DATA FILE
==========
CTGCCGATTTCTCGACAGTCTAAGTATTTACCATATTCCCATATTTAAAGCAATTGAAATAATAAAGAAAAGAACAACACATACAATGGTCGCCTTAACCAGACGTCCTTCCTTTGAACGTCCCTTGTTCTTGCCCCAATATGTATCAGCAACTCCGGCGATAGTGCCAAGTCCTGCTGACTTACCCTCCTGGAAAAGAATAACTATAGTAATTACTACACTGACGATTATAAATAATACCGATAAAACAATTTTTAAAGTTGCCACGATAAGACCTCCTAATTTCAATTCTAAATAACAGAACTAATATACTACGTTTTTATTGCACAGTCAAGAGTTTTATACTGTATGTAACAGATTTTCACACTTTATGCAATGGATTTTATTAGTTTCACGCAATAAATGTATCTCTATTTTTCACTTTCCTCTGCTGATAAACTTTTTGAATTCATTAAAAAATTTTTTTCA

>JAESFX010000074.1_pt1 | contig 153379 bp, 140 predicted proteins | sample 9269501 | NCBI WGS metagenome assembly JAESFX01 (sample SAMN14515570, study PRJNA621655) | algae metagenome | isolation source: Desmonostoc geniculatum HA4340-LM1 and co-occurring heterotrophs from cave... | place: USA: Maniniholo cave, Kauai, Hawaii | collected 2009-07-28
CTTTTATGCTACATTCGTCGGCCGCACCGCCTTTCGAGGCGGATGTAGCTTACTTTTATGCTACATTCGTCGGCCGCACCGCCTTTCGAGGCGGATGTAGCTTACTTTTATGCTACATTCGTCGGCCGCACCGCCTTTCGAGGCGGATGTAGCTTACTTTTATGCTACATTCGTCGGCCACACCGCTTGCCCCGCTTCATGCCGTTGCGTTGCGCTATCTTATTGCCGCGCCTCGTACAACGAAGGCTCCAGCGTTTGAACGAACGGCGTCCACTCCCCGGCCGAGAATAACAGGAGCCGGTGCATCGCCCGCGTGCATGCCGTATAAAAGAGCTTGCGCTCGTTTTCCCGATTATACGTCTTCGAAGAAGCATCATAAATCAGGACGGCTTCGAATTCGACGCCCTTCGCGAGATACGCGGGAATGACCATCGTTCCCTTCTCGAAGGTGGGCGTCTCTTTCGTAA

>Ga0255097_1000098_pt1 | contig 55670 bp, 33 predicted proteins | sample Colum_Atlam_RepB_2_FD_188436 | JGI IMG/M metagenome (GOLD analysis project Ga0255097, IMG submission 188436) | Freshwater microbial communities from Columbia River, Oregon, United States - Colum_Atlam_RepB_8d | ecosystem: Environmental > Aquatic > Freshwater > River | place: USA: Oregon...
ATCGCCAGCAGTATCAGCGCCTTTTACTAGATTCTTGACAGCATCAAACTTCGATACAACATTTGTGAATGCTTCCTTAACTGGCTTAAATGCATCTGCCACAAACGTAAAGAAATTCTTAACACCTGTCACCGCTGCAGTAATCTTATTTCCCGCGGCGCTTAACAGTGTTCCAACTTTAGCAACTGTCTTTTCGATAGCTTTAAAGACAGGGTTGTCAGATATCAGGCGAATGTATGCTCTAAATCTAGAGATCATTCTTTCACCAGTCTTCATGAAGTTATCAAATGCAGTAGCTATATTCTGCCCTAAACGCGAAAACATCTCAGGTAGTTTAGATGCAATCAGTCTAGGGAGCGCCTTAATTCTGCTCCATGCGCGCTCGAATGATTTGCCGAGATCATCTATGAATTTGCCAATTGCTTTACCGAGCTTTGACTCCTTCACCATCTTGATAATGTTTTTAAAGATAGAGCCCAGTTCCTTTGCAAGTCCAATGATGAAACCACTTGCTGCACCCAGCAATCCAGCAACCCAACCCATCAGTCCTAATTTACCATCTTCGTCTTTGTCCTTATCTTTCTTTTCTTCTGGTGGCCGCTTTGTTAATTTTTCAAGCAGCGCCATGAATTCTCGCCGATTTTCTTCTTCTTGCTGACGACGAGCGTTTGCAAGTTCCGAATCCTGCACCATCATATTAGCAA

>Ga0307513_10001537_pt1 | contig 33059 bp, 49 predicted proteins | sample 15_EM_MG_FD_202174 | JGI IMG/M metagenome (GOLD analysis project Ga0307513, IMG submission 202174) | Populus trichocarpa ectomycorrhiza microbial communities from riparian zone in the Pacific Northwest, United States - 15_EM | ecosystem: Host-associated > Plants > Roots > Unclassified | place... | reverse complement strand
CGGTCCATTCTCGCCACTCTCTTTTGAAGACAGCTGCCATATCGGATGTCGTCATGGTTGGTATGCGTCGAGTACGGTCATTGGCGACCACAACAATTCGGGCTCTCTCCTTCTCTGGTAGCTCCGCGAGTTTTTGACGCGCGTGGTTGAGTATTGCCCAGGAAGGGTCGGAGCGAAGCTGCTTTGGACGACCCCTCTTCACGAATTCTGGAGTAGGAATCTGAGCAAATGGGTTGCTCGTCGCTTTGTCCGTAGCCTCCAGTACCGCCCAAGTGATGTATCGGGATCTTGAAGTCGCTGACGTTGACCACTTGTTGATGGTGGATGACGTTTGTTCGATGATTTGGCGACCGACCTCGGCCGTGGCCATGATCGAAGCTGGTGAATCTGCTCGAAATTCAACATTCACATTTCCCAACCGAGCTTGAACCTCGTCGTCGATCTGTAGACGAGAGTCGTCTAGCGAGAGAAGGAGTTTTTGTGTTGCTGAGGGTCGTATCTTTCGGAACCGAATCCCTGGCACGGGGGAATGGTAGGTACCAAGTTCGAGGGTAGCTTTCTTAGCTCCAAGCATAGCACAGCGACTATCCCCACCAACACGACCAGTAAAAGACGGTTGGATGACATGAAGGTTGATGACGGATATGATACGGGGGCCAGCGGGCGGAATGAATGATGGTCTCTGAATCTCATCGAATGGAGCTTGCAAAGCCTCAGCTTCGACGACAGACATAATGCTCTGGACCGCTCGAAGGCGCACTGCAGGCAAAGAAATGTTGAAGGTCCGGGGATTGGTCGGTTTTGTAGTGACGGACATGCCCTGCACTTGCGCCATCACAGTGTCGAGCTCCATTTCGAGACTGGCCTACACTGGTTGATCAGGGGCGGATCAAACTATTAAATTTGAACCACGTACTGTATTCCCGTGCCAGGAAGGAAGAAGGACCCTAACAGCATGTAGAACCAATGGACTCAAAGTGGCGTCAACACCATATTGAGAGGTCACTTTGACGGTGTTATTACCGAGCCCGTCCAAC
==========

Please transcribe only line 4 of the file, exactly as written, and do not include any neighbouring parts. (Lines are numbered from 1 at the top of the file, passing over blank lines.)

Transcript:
>Ga0255097_1000098_pt1 | contig 55670 bp, 33 predicted proteins | sample Colum_Atlam_RepB_2_FD_188436 | JGI IMG/M metagenome (GOLD analysis project Ga0255097, IMG submission 188436) | Freshwater microbial communities from Columbia River, Oregon, United States - Colum_Atlam_RepB_8d | ecosystem: Environmental > Aquatic > Freshwater > River | place: USA: Oregon...